Oliver Callan: Varadkar’s next generation Fine Gael is the same as the old one
He is globalist, anti-abortion and fired a class missile with his anti-welfare fraud campaign
The newly elected Taoiseach Leo Varadkar with his predecessor Enda Kenny at Leinster House. Photograph: Maxwell Photography
So much for the next generation of Fine Gael. Far from heralding a new era, Taoiseach Leo Varadkar is surrounded by almost all of Enda Kenny’s Cabinet and was elected with the help of disgraced TD Michael Lowry. Only a year ago, Varadkar said of Lowry “he has an issue with the law” and warned his party should not return to “parish pump deals”.
The Tipperary TD helped elect Kenny as Taoiseach last year and his constituency won extra health resources months later, despite denials of a deal. Varadkar’s rebound to the worst days of Fine Gael was followed by a Cabinet reshuffle as timid as Theresa May’s, returning every last one of Kenny’s ministers except for the retired Michael Noonan.
At least May had the decency to force out the two advisers behind her disastrous general election campaign. Heads roll in Britain, but only eyes roll in Ireland. Never mind that Varadkar was the head of communications for the “keep the recovery going” campaign.
Varadkar has good traits. What he lacks in charm he makes up for in intelligence. He’s a weak speaker but has no fear of debates. He did well as minister for transport and tourism. When Labour tánaiste Eamon Gilmore pathetically rolled over on the Garda whistleblower scandal, Varadkar reignited it by calling on the commissioner to withdraw the “disgusting” slur, causing Martin Callinan’s demise and a greater focus on the controversy.
He used his maiden speech as Taoiseach to express anger at being labelled an 80s-style Thatcherite. It doesn’t matter how much he wants to be seen as a Macron-esque centrist, his career to date has been sharply to the right. He is globalist, anti-abortion and fired a class missile with his anti-welfare fraud campaign while seeming unconcerned about the State’s failure to tackle white-collar crime, tax avoidance and defamation laws that protect the rich from scrutiny.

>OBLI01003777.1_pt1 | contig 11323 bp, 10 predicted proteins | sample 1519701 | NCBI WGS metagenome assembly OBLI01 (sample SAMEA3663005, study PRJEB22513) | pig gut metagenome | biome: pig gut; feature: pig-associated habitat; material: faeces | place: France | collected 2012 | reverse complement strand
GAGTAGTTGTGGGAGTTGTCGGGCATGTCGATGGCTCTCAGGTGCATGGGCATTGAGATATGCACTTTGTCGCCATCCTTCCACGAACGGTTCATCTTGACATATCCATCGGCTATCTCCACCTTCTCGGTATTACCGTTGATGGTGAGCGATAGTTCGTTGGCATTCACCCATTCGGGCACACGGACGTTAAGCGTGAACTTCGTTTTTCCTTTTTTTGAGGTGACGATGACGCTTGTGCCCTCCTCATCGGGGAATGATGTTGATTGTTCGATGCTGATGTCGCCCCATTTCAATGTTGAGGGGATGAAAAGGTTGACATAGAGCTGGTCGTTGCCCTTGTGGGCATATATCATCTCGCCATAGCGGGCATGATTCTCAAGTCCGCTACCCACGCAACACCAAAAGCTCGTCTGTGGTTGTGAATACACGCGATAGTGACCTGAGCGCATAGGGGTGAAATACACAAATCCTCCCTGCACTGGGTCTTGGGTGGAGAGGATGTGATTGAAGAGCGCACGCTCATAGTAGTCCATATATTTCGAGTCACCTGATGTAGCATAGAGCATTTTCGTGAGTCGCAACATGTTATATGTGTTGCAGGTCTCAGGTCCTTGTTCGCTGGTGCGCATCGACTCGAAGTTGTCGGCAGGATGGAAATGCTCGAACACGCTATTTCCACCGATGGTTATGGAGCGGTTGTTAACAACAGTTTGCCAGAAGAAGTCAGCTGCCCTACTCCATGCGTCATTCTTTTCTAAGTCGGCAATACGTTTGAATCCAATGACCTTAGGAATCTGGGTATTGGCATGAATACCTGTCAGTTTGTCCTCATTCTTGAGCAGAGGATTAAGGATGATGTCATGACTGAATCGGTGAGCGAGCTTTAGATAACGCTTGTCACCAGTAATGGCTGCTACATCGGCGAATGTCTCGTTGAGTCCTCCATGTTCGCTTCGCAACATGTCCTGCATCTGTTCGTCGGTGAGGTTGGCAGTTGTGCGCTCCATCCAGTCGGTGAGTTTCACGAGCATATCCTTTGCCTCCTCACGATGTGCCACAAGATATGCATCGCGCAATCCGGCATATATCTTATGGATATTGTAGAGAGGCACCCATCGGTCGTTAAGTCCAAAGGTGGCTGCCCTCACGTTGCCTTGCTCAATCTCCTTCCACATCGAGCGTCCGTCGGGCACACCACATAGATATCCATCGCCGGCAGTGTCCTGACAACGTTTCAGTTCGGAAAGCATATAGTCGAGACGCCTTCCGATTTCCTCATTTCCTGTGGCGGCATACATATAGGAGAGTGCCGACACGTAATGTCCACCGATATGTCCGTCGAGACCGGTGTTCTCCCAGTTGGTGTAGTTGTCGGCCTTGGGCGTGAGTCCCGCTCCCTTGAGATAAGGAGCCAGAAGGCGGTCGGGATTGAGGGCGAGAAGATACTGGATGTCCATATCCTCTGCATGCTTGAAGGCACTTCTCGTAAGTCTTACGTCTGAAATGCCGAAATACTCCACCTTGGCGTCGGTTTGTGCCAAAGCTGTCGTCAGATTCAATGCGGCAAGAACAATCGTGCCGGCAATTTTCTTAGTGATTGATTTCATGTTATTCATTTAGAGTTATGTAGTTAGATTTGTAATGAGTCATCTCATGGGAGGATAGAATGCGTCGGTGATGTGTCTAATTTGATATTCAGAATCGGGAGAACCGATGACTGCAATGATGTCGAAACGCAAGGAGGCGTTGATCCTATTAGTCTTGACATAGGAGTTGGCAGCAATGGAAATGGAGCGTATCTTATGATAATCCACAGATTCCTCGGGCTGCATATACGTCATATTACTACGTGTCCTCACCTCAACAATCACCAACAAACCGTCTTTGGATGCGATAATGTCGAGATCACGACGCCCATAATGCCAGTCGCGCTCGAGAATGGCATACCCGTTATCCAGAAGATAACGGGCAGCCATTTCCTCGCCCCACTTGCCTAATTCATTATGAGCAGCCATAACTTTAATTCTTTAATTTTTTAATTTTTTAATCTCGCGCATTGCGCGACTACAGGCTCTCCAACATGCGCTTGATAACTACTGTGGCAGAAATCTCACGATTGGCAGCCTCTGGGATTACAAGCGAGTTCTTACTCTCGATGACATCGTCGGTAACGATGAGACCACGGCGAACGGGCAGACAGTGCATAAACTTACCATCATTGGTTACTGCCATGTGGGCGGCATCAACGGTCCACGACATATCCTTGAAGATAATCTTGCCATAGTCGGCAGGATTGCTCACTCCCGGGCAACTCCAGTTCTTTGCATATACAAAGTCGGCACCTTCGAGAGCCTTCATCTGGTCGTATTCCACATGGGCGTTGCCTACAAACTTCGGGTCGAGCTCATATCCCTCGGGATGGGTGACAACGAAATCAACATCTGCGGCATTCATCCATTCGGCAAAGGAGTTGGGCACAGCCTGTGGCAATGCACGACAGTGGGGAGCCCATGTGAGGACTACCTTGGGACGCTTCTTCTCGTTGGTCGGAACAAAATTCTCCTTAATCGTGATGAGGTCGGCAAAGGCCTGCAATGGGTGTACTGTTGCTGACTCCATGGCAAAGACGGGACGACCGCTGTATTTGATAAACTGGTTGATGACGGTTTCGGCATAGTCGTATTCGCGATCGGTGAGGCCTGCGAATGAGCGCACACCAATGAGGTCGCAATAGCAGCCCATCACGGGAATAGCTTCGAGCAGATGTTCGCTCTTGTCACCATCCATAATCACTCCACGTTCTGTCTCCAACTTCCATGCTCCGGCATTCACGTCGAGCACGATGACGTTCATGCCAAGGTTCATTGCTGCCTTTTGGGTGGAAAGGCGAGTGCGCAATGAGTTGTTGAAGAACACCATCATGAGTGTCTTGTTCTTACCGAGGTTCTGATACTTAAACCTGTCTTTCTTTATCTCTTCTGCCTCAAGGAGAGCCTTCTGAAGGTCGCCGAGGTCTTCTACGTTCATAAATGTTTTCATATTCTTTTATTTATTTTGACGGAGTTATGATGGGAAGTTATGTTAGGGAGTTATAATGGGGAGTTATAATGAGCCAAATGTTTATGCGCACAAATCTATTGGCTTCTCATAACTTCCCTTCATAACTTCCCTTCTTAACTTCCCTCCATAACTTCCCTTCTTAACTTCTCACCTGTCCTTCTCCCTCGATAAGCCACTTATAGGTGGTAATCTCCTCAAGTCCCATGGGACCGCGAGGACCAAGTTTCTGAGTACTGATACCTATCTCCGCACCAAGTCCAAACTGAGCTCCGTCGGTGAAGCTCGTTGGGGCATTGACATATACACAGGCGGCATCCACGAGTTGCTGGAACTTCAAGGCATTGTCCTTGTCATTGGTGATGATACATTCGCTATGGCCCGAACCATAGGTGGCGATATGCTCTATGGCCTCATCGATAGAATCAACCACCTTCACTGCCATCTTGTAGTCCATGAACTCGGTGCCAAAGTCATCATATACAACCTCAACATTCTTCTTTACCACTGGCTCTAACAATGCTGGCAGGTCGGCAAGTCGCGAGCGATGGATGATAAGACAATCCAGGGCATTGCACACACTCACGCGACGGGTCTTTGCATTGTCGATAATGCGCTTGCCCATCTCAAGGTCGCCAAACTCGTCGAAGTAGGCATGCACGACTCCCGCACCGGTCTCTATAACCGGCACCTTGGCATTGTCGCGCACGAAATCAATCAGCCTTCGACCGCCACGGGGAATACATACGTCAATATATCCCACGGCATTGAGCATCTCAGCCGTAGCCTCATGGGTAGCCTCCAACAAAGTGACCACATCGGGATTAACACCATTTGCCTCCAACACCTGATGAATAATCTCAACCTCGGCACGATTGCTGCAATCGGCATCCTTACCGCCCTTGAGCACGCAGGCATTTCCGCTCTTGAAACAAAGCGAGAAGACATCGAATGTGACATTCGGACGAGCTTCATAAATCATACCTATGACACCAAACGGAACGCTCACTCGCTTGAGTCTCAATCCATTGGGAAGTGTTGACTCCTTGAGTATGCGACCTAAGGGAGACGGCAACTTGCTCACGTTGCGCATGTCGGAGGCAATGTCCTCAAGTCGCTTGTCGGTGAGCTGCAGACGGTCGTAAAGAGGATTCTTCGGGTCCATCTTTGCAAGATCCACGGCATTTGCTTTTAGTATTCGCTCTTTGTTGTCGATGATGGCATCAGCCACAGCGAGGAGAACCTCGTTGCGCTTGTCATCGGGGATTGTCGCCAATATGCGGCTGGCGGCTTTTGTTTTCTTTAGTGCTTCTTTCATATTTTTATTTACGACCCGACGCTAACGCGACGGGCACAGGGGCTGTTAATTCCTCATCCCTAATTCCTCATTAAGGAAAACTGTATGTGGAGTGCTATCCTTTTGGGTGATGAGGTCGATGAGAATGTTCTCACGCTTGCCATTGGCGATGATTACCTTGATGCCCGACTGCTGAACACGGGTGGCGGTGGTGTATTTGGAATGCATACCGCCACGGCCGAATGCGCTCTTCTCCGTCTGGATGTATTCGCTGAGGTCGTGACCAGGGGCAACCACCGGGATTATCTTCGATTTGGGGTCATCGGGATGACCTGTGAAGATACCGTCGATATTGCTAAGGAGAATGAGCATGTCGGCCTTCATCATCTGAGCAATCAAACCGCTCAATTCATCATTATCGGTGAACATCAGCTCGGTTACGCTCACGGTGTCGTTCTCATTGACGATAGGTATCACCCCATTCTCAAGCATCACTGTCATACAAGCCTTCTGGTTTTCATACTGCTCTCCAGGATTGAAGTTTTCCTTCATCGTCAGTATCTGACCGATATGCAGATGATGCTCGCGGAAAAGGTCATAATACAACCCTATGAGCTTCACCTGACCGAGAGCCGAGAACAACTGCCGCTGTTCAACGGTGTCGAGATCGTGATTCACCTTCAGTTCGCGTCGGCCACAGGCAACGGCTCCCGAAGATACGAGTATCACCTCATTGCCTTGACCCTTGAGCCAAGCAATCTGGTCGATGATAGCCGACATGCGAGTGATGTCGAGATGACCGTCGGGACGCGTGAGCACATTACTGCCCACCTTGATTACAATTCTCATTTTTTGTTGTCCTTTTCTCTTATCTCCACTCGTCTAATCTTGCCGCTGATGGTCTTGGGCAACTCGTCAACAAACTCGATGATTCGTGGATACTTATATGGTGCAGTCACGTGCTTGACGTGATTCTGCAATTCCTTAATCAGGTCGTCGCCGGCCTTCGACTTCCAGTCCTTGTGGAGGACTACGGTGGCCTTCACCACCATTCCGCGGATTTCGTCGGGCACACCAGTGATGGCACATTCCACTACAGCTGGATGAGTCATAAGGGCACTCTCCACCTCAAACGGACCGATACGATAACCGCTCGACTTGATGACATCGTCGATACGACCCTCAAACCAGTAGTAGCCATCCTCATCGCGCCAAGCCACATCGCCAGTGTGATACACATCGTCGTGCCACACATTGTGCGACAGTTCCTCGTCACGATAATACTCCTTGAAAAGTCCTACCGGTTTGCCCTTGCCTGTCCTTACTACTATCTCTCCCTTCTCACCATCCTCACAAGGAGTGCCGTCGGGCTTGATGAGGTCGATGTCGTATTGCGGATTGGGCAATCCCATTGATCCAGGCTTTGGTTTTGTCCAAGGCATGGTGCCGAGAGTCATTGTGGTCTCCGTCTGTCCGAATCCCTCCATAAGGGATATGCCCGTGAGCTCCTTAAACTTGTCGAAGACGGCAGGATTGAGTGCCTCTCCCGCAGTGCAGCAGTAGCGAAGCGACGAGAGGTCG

His Fine Gael election-winning speech that “prejudice has no hold in this Republic” rang hollow when you consider his anti-immigrant views in 2008. He suggested offering unemployed foreigners a lump sum payment of six months’ worth of benefits if they agreed to leave. Challenged on it recently he replied “that was a long time ago, I don’t remember that”.
The new Taoiseach’s communications skills have been exaggerated by a friendly press corps flattered by his tiresome courting. As minister for health, they garnished his image with a reputation for “straight talking”, even though he was just simply admitting how bad the crises were, as if it was nothing to do with him.
He shrewdly learned early on as a TD that the quality of Irish political discourse is so poor, one is guaranteed huge press if you sound half-sentient with a splash of colour. Thus he once likened coalition with Fianna Fáil to a gay marriage, he said “the gutter is Bertie Ahern’s natural habitat”, and told victims of austerity cuts “take a holiday, it won’t be all bad”.
Varadkar’s elevation made world headlines because of his foreign heritage and sexuality, neither of which are relevant to Irish voters. What they care about is whether his tenure truly represents a “new generation”. While he was declaring a recovery in last year’s election, 15-24 year-olds were still leaving the country in greater numbers than they were returning. The volume of young people emigrating, more than 30,000 a year, actually increased in 2016.
He should take note that Ireland still has the highest rate of youngsters on dole and disability benefits across 35 countries of the OECD, that youth voter turnout is significantly lower here than the EU average and that poverty rates are highest among young adults. Jeremy Corbyn’s bounce was down to the energising of the youth. If they were to mobilise in similar numbers here, who are they likely to see as the new hope? Taoiseach Leo, who, if an election were to be held next year would have been in government for seven long years?
There is one radical alternative to the politics that Varadkar represents. It’s a movement undergoing generational change who wouldn’t do business with the likes of Lowry. As with Corbyn, they are hated by the establishment media, a bonus for young voters. Perhaps the rise of Varadkar will reinvigorate a new generation after all. The problem for him is that the movement could well be Sinn Féin.